1. “Children who battle cancer are superheroes because they don’t let the villain they are currently facing alter their hope for the future.” – Mallory Z.

2. “Children who battle cancer are superheroes because they take on the challenge of treatment with grace, dignity and determination.” – Mary M.

girl wearing superhero shirt and cape with text there is a superhero inside all of us. we just need the courage to put on the cape

3. “Children who battle cancer stare down the baddest villain, and very often do it with a smile on their face in between rounds of dress-up and Candyland!” – Brecka P.

4. “Children who battle cancer are superheroes because they possess the characteristics necessary to defeat a villain like cancer; bravery, strength, compassion, optimism and willpower.” – Eric R.

girl wearing superhero shirt and cape with quote life doesnt give us purpose. we give life purpose

5. “Children who battle cancer are superheroes because of their unique traits, creativity, imagination and determination who must fight with all their might, through the longest of nights just to smile at the new sunrise after defeating villains in the dark.” – Amber M.

6. “Children who battle cancer are forever superheroes because not only do they defeat the evil villain cancer one time, but their powers remain with them for a lifetime as they battle secondary cancers and long-term effects from treatment.” – Kelli W.

boy wearing superhero cape with quote you're much stronger than you think you are. trust me

7. “Children who battle cancer are superheroes because they possess the strongest super powers that come from within. They are the strongest, the bravest, the mightiest of all superheroes!” – Erin. R.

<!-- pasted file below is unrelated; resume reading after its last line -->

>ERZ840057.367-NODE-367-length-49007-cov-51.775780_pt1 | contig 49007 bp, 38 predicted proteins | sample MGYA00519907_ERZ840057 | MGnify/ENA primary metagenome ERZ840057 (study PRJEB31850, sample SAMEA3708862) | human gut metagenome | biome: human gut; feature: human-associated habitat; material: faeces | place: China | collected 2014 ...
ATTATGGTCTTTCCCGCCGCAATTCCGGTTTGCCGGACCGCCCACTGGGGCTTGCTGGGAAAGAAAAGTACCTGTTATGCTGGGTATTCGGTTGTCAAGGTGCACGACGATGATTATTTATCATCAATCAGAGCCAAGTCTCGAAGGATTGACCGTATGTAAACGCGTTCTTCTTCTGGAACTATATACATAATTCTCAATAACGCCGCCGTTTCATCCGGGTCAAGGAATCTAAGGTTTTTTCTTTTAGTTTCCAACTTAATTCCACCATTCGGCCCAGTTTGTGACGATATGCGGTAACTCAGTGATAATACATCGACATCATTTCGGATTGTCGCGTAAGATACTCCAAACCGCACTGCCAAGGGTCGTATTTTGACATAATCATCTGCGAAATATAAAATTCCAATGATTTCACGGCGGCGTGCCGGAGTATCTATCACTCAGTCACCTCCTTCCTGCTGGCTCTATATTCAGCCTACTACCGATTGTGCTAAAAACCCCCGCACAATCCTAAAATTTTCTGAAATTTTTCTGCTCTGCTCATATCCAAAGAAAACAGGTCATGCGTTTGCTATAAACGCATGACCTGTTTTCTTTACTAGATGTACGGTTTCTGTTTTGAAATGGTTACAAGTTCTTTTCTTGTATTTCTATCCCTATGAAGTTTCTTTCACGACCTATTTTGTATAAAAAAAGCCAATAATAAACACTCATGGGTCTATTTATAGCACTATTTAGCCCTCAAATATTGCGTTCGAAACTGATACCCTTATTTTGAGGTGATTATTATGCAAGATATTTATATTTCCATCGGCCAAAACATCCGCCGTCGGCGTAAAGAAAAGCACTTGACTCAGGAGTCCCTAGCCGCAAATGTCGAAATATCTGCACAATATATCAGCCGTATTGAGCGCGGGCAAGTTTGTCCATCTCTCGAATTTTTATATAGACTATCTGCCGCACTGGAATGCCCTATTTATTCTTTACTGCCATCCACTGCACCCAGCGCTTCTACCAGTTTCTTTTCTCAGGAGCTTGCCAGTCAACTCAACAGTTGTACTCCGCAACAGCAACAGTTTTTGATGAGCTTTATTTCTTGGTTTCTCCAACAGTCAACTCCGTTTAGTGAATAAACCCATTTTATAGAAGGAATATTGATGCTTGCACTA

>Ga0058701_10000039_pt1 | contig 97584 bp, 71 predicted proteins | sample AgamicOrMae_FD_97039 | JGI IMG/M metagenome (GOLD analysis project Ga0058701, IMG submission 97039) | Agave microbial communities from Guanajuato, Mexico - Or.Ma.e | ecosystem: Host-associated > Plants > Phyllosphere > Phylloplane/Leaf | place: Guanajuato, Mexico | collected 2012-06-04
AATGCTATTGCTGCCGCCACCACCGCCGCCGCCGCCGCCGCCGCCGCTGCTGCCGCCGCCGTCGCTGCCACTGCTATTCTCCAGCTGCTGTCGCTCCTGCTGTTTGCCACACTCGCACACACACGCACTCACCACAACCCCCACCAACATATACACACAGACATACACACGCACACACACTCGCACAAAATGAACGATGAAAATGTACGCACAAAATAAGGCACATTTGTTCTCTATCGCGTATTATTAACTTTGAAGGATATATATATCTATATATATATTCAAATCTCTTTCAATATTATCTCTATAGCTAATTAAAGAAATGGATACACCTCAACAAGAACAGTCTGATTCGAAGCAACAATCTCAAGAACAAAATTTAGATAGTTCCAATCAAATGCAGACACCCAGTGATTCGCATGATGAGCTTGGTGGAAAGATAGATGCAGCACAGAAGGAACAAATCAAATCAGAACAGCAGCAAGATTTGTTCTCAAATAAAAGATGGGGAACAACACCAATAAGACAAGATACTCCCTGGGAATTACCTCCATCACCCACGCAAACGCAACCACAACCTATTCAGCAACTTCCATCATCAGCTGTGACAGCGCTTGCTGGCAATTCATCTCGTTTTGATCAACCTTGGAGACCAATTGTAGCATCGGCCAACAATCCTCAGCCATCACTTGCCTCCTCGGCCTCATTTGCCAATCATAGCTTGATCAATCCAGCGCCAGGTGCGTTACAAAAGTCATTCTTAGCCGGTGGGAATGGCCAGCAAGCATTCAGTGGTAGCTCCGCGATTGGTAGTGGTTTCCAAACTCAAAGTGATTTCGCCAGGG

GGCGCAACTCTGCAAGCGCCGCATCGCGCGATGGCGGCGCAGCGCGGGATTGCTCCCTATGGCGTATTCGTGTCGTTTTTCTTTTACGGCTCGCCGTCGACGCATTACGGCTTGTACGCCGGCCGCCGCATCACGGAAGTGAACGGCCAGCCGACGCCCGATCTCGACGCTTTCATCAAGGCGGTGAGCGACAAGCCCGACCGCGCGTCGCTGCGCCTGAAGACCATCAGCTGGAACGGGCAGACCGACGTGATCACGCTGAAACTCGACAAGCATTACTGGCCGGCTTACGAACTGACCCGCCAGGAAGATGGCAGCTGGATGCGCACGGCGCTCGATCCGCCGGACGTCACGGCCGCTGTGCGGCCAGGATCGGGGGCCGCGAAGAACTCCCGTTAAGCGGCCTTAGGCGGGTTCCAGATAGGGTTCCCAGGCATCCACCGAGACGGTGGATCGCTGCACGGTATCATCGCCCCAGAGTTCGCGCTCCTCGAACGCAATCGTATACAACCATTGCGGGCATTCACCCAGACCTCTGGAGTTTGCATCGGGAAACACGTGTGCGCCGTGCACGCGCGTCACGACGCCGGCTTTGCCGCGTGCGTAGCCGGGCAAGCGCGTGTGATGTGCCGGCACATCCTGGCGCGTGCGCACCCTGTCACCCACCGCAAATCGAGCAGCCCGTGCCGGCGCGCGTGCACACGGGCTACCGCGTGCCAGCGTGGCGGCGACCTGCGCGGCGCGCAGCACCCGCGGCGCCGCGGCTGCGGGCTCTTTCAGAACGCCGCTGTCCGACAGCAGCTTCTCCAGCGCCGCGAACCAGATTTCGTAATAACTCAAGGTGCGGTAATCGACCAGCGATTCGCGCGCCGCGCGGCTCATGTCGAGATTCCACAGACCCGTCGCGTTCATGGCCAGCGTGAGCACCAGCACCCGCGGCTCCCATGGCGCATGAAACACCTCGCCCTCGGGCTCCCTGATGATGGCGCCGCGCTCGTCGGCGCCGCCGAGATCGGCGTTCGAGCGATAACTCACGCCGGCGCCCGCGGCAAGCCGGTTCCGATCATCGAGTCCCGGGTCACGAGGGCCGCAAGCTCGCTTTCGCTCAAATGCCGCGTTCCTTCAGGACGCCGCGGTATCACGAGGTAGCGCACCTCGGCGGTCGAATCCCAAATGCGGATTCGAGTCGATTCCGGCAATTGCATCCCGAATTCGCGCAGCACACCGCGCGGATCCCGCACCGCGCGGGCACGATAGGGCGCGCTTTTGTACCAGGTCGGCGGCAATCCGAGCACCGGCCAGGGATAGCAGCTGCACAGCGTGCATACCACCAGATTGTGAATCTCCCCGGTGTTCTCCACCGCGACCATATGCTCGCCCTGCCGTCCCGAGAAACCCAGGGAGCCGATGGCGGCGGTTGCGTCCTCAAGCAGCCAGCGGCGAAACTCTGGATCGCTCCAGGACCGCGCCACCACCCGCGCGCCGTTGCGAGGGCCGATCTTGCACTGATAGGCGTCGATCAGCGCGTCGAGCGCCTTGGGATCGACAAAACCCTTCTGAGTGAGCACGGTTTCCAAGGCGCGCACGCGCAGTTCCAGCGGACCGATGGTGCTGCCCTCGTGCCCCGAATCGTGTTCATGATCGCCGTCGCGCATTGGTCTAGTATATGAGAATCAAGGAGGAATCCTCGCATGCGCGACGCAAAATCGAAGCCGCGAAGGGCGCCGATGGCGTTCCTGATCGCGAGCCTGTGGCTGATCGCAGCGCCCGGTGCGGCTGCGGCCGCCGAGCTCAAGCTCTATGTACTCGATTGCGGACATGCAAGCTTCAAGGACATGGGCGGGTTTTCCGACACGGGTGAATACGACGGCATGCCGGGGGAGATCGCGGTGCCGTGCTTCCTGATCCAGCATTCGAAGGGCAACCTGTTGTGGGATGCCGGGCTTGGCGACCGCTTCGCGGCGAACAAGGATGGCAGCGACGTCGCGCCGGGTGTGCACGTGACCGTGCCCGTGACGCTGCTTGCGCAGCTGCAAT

8. “Forget leaping over tall buildings, these kids are superheroes by their strength, perseverance, and the way they still care for everyone else around them! I’ll be a sidekick for each and every one of them!” – Jennifer M.

9. “Children who batter cancer are superheroes because they demonstrate perseverance and grace through the battle.” – Kathy B.

10. “Children who battle cancer are superheroes because they fight with all their might to conquer the beast!” – Sarita S.

girl wearing superhero shirt and quote in a world of ordinary mortals, you are a wonder woman

11. “Children who battle cancer are superheroes because they never stop fighting! They change the lives of everyone they touch.” – Michelle M.

12. “Superheroes have no interest in being victims — they take on the bad guys head-on. They just fight. That’s what our kids do — they just fight.” – Mary B.

boy wearing superhero cape and quote the future is worth it. all the pain, all the tears, the future is worth the fight

Help us fight the villain cancer by donating toward lifesaving research. Help us give every superhero a chance to live a longer, better and healthier life.

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20 Survival Tips for Dealing With Cancer Distress

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At times, battling cancer itself is not the only hard part of the experience. In addition to physical and mental hardship, individuals with cancer often must cope with distress that at times may feel debilitating.

The moment a person is diagnosed with cancer, distress is likely to begin to surface. As an advocacy organization that works directly with patients, Good Days regularly supports individuals who not only need financial resources, but require the right information that will aid their specific health care situation. We asked our patient care specialists and the Good Days’ community of friends who have personally dealt with cancer to share their survival tips for dealing with distress. Here is what they had to say:

1. “Don’t deny, don’t accept, and don’t quit. Understand you still have control in more areas than you realize even though your life has changed.” – Nancy O.

2. “Appreciate the simple things: a sunrise or sunset, the sound of rain falling, the smell of fresh cut grass, or a wood-burning fire. Basically, some of the things that we take for granted but make life beautiful.” – Samantha C.

3. “Say the things you want to say, even if you’re afraid.” – Samantha C.

4. “Have a sense of humor and make a fool of yourself as often as you can.” – Samantha C.

5. “Create a scrapbook of life’s journey, experiences, lessons, quotes, and anything that has meaning to you.” – Cindy S.

6. “Find someone who is just willing to listen… especially on the bad days. The ability to express oneself can make a bad day better.” – Julie W.

7. “Find ways to laugh. Being with babies and kids can help, but also read joke books, watch comedy shows. Laughter helps more than it gets credit for.” – Randie O.